Ageing gracefully, and with a purpose

Ageing is really the single most important demographic shift that will affect the future of Malaysia


NOT everyone is as blessed as our Prime Minister Tun Dr Mahathir Mohamad.

At 94, the world’s oldest serving leader is enjoying every bit of his life along with his wife, Tun Dr Siti Hasmah Mohd Ali, who is only a year younger.

From going to the cinema to watch “Star Wars: The Last Jedi” to humming along to a medley of songs with Dr Siti Hasmah playing the piano, the pictures and videos of Dr Mahathir on the Internet say it all.

Not many people enjoy good health at that age. According to data sourced from the World Health Organisation, life expectancy in Malaysia has risen to 75.3 years from 70.73 years in 1990.

By 2040, the country is expected to have three Malaysians aged 65 and above for every 20 people. This also means that we will have nearly equal share of the young and older population at 18.6% and 14.5% respectively.

The Healthcare National Key Economic Area estimated that the country will reach ageing nation status in just 10 years, with more than 15% of the population over the age of 60.

Changes in the size and composition of the population occur with time. The Department of Statistics Malaysia has outlined that lower birth rates and declining Total Fertility Rate (TFR), as well as increasing life expectancy, have contributed to the ageing population.

Birth rates decreased from 32.4 in 1970 to 16.7 per 1,000 population in 2015. In addition, TFR declined from 4.9 in 1970 to 2.0 in 2015.

Falling birth rates and TFR were due to higher education and late marriages.

Late marriages lead to couples having fewer children.

With many women gaining higher education and better employment opportunities, the percentage of unmarried people has risen — a common phenomenon in many industrialised country.

Increasing life expectancy has also led to the increase of older age population, following excellent medical healthcare, good diets and high quality of life.

Ageing is really the single most important demographic shift that will affect the future of Malaysia. It is perhaps the right time for the government to come out with a comprehensive and coordinated approach so that the seniors would continue to age gracefully, while staying in good health.

Seniors are a very diverse group.

They come from various backgrounds, educational levels, preferences, capacities, capabilities and life experiences.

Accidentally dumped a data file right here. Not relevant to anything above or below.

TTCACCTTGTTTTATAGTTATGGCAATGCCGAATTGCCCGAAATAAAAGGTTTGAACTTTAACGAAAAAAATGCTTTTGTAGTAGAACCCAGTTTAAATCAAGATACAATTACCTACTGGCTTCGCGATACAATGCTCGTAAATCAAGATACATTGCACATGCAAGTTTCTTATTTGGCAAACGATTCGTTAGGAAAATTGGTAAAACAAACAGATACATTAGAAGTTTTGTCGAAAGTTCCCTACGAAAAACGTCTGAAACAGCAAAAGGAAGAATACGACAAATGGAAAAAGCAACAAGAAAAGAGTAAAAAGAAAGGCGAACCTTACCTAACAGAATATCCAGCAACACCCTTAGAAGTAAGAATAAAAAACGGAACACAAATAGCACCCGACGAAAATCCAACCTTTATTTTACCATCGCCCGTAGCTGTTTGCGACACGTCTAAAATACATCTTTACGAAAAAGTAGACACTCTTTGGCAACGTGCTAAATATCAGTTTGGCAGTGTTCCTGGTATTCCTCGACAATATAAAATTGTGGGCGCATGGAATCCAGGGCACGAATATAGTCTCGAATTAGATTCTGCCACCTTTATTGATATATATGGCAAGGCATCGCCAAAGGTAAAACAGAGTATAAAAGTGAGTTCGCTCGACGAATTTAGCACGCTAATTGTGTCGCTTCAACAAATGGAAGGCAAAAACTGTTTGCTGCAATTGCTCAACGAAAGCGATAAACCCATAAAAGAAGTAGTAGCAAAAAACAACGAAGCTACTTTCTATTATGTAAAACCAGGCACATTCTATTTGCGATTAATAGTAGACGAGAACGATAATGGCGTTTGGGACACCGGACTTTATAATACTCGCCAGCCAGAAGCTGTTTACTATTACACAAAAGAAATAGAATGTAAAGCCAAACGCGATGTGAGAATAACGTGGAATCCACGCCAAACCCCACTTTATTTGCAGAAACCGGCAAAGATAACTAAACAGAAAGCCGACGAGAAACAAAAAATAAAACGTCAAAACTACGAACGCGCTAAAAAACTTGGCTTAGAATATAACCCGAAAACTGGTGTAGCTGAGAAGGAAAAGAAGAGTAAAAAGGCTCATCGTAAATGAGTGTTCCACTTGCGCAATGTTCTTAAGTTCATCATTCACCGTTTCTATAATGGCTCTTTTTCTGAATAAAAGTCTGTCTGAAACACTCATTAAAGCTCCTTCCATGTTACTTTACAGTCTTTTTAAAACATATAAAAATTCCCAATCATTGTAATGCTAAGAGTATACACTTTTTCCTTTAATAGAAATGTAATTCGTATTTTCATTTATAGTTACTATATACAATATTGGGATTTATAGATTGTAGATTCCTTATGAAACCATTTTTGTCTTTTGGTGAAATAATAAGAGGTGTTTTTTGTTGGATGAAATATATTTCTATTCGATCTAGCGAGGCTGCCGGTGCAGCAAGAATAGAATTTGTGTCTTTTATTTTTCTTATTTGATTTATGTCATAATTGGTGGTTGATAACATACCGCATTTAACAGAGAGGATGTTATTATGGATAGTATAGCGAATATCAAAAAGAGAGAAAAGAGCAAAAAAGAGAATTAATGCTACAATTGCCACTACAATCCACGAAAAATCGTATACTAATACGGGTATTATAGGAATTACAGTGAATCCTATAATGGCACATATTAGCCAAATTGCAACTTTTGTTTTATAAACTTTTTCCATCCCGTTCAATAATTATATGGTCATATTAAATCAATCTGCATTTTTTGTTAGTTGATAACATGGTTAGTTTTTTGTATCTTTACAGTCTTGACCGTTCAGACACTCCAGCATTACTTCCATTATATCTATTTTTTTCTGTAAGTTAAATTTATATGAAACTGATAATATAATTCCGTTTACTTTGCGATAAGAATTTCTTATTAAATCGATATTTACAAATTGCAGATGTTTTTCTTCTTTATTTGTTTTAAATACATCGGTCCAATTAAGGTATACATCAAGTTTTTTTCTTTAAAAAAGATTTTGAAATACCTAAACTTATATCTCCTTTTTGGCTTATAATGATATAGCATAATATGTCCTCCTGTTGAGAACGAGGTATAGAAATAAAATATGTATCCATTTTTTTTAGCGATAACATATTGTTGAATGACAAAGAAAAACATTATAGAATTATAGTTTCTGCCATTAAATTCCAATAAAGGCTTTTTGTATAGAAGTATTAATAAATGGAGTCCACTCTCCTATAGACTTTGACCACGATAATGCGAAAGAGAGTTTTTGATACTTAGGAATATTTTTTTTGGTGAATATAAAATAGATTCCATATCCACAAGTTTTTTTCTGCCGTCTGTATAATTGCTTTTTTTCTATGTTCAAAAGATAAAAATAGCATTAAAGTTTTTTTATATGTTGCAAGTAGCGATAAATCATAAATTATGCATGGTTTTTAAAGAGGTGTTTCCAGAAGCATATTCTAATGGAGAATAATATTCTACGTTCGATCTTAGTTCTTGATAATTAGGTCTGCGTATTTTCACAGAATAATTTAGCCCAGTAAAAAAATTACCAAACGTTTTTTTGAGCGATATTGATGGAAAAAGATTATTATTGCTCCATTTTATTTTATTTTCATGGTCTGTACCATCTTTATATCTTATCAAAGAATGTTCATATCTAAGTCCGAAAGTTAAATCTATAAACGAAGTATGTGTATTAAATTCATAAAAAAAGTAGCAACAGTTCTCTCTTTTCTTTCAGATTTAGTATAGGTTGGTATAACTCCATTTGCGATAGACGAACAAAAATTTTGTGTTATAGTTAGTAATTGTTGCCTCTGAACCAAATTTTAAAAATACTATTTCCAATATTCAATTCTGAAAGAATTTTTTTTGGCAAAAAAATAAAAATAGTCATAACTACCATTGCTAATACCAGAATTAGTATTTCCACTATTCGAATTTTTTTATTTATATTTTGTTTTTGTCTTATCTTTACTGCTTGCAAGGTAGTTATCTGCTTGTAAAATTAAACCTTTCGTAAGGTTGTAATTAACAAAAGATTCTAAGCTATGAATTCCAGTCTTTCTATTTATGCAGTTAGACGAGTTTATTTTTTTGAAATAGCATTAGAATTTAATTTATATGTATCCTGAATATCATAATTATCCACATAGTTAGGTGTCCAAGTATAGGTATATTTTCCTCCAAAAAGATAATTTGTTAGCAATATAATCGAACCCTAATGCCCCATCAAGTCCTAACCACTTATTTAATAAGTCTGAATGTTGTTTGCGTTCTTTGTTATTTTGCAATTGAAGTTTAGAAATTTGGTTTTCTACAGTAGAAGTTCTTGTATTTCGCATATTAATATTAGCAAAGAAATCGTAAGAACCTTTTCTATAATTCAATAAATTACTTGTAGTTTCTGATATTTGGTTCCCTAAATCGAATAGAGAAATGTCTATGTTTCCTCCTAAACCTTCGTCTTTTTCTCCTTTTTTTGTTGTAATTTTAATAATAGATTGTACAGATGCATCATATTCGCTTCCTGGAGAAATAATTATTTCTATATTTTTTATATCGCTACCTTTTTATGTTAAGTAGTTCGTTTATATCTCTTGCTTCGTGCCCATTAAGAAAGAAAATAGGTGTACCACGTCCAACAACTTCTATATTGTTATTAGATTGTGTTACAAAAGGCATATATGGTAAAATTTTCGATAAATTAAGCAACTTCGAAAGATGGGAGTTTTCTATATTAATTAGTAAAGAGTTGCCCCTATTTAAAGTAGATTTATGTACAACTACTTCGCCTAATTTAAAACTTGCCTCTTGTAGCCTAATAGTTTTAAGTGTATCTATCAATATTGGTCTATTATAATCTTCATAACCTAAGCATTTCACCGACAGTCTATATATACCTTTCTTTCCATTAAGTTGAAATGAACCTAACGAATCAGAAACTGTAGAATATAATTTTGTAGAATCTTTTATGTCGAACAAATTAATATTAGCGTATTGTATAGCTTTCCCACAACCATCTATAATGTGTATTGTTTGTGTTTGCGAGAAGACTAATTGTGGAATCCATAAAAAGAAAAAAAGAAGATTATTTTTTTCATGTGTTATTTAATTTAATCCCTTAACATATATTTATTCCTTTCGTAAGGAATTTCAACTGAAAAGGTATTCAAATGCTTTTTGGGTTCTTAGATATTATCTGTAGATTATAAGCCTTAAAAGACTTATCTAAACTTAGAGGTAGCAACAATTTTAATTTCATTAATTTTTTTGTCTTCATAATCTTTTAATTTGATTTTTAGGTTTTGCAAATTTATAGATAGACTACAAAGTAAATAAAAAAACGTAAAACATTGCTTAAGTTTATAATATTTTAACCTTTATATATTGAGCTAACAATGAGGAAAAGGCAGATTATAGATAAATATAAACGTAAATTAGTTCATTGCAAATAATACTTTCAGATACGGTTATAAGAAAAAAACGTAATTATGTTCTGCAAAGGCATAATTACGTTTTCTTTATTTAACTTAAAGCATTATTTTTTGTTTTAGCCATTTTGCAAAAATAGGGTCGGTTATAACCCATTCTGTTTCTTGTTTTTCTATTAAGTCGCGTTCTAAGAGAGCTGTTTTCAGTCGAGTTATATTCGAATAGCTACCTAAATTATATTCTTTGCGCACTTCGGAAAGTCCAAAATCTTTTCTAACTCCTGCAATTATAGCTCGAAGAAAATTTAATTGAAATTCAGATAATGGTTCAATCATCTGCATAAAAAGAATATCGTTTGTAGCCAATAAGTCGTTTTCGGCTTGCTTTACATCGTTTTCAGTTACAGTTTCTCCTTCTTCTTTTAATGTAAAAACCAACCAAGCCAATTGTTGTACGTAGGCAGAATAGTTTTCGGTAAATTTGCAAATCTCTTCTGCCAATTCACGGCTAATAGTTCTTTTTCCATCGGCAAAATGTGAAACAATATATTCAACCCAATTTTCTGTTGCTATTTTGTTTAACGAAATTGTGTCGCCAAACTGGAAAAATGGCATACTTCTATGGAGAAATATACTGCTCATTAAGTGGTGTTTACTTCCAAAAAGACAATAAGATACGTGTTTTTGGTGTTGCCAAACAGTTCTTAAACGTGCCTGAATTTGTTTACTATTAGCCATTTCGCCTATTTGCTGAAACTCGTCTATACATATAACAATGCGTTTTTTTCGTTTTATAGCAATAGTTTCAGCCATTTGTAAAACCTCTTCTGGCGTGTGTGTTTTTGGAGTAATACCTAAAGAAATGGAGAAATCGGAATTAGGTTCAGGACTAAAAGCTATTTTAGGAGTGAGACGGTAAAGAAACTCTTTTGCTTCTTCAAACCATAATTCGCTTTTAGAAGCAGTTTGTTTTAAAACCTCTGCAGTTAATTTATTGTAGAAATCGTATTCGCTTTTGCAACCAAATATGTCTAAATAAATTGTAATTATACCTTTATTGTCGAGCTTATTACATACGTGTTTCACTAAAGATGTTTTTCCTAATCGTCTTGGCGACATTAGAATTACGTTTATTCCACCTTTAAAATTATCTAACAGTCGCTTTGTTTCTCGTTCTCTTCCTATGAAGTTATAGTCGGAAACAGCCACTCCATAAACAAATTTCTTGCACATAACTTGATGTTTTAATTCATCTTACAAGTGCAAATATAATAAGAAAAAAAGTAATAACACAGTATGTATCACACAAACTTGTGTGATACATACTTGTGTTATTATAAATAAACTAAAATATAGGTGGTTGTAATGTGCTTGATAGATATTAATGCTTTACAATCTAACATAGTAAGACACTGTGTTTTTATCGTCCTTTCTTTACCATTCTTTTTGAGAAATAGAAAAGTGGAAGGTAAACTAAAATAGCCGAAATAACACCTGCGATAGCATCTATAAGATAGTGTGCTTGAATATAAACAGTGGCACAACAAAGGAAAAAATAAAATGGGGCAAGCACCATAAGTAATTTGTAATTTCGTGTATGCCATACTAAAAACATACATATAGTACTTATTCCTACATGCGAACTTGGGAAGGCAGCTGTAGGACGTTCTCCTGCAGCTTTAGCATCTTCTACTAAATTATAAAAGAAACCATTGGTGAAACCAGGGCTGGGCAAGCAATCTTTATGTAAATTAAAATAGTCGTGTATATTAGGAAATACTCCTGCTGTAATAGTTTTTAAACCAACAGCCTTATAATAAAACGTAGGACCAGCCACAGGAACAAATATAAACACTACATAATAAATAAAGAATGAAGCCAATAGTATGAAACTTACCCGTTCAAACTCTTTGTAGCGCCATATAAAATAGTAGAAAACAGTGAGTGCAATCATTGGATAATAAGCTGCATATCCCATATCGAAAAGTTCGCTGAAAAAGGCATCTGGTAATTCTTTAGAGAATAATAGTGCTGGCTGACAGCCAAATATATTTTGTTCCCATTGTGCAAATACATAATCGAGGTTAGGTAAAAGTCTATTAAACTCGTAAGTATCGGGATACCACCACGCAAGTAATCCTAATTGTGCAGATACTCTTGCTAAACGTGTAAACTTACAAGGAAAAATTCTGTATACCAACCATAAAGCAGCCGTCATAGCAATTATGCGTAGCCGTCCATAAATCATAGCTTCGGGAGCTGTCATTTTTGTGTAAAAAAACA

Their individual differences increase with age and this is what our policymakers should look into.

According to Singapore University of Social Sciences senior lecturer Dr Helen Ko, seniors can be classified into three groups — the Go-Go seniors, Go-Slow and the No-Go seniors.

The classification is based on functional age, which is a person’s ability to perform tasks such as bathing, dressing and eating.

“The Go-Go seniors group is likely to be in their 50s and 60s, is healthier, wealthier and more educated compared to their predecessors from 20 years ago.

“In fact, with medical advances and healthy lifestyles, physically, some of these seniors may be as fit as those in their 30s or 40s,” she was quoted as saying in a media report.

Ko said the Go-Slow seniors — who are likely aged between their late 60s and 80s — may be plagued by health conditions or chronic illnesses such as hypertension, diabetics and heart problems, which tend to increase with age.

“Compounded by age-associated sensory decrements such as hearing impairment, as well as changes in posture and balance, various modifications to their environment will be needed so that they can access amenities such as markets, community clubs, clinics, hospitals.

“Public transport must be adapted to accommodate their needs,” she added.

As for the No-Go seniors, the group comprises seniors with multiple care needs, who may be non-ambulant, bed-bound or highly dependent on caregivers.

“They require a suite of support services — home care, meal services, counselling, befriending, transportation, escort services for medical appointments, financial assistance, end-of-life care and other therapeutic interventions — for themselves and their families,” said Ko.

Given these categories of seniors, it is imperative for the government to craft a multi-pronged approach to deal with issues surrounding ageing population and enhance the comfort of the targeted population.

Perhaps, we could start by having a dedicated department to look after the seniors just like how Singapore is running its Ageing Planning Office under the Ministry of Health.

Rahman Daros is the supplement editor of The Malaysian Reserve.